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Safety culture and the NICU

Over recent years, we have carried a number of papers examining rates of adverse events in babies receiving intensive care. These have contained salutary reminders of the possible harms that can happen, and their frequency, but they have been less helpful in terms of generating and testing practical measures by which errors might be reduced. We would all sign up to the laudable aims of better education, tight and simple systems, and close monitoring of errors and learning from them when they occur, but even these do not reduce rates of error as far as we would all wish. So it is particularly valuable to have the paper by Lee et al bearing a very positive message by reporting the application of structured random safety audits (a system widely used in industry) to the NICU setting. In short: it demonstrably works, and other units should give serious consideration to emulating this system. See page F116

Feeding and NEC

You might have thought that the many published case control studies investigating risks for necrotising enterocolitis would have said everything that there is to say on the subject. Not so. Henderson et al, while confirming both that breast feeding was protective and starting early trophic feeding was not associated with any increased risk, found that higher rates of increase of enteral feeding (with both shorter duration of trophic feeds and earlier attainment of full feeds), was associated with increased risk. The challenge is now to design a simple pragmatic trial comparing two different rates of increase in enteral feeds, with NEC free survival as the endpoint. Since NEC is uncommon the trial would need to be large, but the question is important. See page F120

ECMO in the UK

Extracorporeal membrane oxygenation has now been an established mode of therapy in the UK since the findings of the UK trial were published in 19961, yet last year we carried a paper showing that there was still unexplained differential referral of babies for ECMO in the UK, begging the question as to whether all neonatologists are equally well informed about the potential benefits of ECMO therapy2. This month, Karimova et al report the results of ECMO from the UK registry for its first thirteen years, with outcomes very similar to those achieved in reports from around the world. This is good news, and should stimulate clinicians who may be reluctant to consider referral for ECMO to reconsider. See page F129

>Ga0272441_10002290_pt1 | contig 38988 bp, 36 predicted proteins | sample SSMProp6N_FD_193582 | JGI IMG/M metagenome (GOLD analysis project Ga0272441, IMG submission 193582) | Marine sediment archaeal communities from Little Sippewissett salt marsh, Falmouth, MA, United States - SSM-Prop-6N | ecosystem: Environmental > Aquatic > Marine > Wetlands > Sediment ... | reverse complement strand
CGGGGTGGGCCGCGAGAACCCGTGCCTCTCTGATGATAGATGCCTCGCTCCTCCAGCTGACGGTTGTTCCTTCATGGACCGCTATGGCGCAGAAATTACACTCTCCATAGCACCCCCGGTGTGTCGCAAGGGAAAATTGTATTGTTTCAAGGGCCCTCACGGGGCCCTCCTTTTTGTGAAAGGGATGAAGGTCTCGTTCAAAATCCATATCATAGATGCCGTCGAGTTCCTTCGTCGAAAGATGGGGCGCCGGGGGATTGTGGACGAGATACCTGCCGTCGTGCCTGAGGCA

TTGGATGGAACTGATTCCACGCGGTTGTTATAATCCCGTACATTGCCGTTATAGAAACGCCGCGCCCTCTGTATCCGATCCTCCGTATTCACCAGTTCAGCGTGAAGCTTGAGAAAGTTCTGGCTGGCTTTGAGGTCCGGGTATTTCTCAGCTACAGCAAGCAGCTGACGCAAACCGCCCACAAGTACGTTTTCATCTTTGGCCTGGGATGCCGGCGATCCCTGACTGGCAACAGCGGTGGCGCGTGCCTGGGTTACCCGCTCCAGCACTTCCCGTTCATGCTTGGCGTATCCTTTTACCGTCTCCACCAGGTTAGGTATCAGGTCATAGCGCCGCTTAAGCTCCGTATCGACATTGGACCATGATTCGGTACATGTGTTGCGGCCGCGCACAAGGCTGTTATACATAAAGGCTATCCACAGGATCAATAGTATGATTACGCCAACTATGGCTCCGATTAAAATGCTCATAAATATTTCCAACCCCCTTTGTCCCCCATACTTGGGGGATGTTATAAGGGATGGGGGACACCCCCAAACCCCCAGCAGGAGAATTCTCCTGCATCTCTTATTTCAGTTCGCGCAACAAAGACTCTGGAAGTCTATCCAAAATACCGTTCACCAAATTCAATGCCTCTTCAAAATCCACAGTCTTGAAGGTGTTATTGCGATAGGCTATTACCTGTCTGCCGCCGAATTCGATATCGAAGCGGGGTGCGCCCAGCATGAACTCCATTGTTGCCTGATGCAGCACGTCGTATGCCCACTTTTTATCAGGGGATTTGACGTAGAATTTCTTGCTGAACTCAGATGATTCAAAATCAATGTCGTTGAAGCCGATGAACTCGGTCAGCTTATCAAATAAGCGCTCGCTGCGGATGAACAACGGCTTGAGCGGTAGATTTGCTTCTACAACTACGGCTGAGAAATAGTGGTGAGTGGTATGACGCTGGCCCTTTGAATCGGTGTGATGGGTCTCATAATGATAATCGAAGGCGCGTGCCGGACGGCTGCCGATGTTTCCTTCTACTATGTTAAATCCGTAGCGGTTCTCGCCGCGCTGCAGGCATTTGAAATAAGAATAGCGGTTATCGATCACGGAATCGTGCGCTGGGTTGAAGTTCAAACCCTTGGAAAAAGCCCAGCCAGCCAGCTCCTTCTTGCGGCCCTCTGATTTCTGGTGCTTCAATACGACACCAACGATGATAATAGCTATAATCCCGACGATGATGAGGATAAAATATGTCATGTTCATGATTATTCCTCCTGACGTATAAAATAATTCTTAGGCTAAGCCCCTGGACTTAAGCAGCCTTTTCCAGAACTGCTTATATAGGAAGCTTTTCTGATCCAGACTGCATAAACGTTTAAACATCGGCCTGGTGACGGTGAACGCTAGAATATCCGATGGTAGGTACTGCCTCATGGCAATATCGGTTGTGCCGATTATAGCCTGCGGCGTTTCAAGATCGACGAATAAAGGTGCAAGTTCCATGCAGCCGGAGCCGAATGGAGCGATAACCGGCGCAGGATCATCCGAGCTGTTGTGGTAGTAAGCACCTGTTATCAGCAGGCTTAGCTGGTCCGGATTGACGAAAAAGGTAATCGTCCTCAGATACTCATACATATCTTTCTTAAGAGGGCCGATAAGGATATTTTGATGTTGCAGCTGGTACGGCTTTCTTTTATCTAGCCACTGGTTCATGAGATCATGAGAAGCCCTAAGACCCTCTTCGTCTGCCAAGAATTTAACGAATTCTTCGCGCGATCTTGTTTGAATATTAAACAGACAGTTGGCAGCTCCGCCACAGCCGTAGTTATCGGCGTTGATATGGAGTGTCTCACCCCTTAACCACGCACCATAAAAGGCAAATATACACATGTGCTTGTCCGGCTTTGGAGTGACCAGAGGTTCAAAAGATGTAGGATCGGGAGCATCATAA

Developmental care through a looking glass

“When I use a word,” Humpty Dumpty said, in rather a scornful tone, “it means what I choose it to mean—neither more nor less.” 3 So with ‘developmental care’. Maguire et al have shown that when you choose it to mean incubator covers and nesting, there is no demonstrable beneficial effect on babies’ outcomes. This is interesting as far as it goes, but we should be careful. First, as the authors acknowledge, this does not invalidate or contradict the studies demonstrating beneficial effects of more integrated and extensive developmental care (eg NIDCAP). Second, it does not mean that the babies did not have a ‘better’, or more pleasant, NICU experience—it just means that this dimension could not be measured using the rather crude tools at our disposal for measuring outcomes. The last word on this has to go to Lewis Carroll again: “Contrariwise,” continued Tweedledee, “if it was so, it might be; and if it were so, it would be; but as it isn’t, it ain’t. That’s logic.” 3 See page F92

Prone versus supine

How times have changed. The paper by Saiki et al demonstrates that the prone position has clear benefits in terms of respiratory function for preterm babies studied at around 36 weeks postmenstrual age. Thirty years ago such data would have been taken as good evidence that ex-prem babies would be ‘safer’ nursed prone than supine, and doubtless even more would have gone home with strict instructions to their parents to put them down to sleep on their tummies. How wrong we would have been (indeed, how wrong we were). Now, in the light of more sophisticated knowledge, we turn these results on their head, and conclude that relative impairment of lung function is not the reason that ex-prem babies are at higher risk of sudden unexplained death when placed prone, rather than supine, for sleep. See page F133


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